Sunday, November 22, 2009

Ready for big battle: Rajapaksa vs. Fonseka

Tomorrow, a new chapter dawns in the post-separatist war era in Sri Lanka. The two heroes credited for the victory will fight it out at the polls. For most Sri Lankans, it would be a battle between President Rajapaksa and the main opposition parties. However, for some UPFA leaders it would be a battle between "patriots" and "traitors". Yet, the voter will decide which one is better...

from Political Column...

Strong answers to both his letter and the 17 reasons for his retirement (not 16 as claimed in the text released by the opposition parties) were formulated when the decision came. Among other matters, it is to record the many benefits that accrued to Gen. (retd). Fonseka. A few elements that were to be in the reply:

1) Gen. Fonseka, then Army Commander had imported a brand new Mercedes Benz worth over Rs 40 million for official use. He had the right to purchase the vehicle upon retirement if it has been used for over three years. However, in his case, special Cabinet approval has been given to enable him to purchase the vehicle for Rs 2.5 million.

2) The Cabinet had approved the donation of extents of prime land to the three armed forces commanders for winning the separatist war. When Gen. Fonseka was allotted an extent of 10 perches at Kirimandala Mawatha, Narahenpita, Defence Secretary Gotabhaya Rajapaksa had used his good offices to increase it to 25 perches. At first, the move had caused difficulties since the Cabinet had approved ten perches each for the Commanders of the Army, Navy and Air Force. It was pointed out that no exception could be made only to Gen. Fonseka. Thereafter, Gotabhaya Rajapaksa had argued that ten perches was not enough for Gen. Fonseka since he had two daughters. He had lobbied for an increase. As a result, a new Cabinet paper proposing 25 perches each to all three Commanders was approved by ministers. The land is said to be worth over Rs 100 million.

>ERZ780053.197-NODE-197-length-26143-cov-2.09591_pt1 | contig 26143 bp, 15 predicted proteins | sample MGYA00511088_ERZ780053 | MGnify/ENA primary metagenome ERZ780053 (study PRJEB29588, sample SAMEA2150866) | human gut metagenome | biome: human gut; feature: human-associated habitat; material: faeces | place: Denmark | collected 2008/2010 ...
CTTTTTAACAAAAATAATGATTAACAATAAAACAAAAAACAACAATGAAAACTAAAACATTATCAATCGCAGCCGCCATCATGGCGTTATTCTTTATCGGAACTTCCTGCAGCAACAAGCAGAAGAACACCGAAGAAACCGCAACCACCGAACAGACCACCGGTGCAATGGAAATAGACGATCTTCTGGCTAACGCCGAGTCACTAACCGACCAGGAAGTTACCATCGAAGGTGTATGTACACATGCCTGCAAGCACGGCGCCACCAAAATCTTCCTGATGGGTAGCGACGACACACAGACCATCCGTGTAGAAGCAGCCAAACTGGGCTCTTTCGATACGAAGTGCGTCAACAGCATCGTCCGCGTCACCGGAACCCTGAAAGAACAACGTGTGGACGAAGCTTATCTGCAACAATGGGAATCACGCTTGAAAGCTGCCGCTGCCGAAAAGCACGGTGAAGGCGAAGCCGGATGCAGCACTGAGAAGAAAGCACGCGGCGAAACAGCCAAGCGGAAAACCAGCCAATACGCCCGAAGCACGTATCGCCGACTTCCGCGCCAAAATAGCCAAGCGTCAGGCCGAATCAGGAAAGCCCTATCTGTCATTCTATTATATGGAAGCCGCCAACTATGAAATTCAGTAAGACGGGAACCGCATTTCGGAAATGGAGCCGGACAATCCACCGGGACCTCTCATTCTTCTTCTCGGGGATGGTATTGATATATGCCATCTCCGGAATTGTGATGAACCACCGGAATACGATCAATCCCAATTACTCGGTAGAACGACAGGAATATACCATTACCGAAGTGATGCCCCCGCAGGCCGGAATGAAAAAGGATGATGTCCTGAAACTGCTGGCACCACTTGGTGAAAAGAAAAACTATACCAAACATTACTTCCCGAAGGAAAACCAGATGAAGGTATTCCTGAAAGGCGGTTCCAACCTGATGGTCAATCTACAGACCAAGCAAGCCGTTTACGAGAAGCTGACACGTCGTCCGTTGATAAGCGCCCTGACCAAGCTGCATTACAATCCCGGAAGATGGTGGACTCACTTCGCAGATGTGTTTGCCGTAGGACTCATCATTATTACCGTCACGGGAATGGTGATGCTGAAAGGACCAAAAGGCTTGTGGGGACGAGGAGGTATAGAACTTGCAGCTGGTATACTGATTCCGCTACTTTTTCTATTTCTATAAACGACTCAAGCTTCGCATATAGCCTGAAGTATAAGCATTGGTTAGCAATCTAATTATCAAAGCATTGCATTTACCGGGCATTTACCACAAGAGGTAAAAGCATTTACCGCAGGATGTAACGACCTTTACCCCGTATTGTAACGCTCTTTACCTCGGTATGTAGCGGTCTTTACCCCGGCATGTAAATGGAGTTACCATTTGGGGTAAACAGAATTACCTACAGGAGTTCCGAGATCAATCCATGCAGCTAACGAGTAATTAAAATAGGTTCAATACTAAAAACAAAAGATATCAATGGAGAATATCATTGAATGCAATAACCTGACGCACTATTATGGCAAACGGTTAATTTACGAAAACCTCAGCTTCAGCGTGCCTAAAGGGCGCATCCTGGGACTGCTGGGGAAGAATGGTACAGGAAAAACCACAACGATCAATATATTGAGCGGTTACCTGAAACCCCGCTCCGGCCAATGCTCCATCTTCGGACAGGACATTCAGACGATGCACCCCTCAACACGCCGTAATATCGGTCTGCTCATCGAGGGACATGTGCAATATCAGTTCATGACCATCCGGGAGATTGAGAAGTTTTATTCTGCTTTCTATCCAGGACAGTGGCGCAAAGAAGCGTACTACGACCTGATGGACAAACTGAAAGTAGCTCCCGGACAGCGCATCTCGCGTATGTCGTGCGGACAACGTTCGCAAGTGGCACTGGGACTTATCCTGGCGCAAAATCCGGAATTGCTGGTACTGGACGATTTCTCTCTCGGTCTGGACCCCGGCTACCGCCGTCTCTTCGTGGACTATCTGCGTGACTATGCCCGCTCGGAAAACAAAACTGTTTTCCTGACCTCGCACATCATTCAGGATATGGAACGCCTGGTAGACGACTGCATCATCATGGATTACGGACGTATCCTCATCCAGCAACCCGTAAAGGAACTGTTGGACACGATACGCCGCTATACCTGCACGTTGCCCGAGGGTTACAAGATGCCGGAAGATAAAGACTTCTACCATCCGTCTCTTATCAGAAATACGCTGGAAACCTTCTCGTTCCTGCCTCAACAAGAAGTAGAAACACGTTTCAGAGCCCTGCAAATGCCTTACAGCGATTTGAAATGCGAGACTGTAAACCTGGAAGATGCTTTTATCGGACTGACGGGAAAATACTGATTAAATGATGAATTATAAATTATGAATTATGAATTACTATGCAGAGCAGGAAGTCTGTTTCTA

3) President Rajapaksa had ensured that a team of commandos were flown to Oklahoma, the USA to provide protection to General Fonseka's two daughters and son-in-law. Soon after the abortive guerrilla suicide bomb attack on Gen. Fonseka in April 2006, US$ 1,500 (about Rs 171,000 at today's exchange rate) had been remitted every month from the President's Fund for the benefit of his daughters. In this backdrop, the Criminal Investigation Department (CID) was called in this week to investigate some defence deals done by a close member of Gen. (retd.) Fonseka's family. Allegations centre on several transactions involving a variety of items including one in which a profit of two US cents (or over Rs 2.28) had been made on every bullet and US$ 20 (about Rs 2,280) per shell by a company operated by this close relative. Millions of rounds of bullets were used both in assault rifles and other small arms in the military defeat of the guerrillas. It is also alleged that some of the funds have been remitted to the United States.

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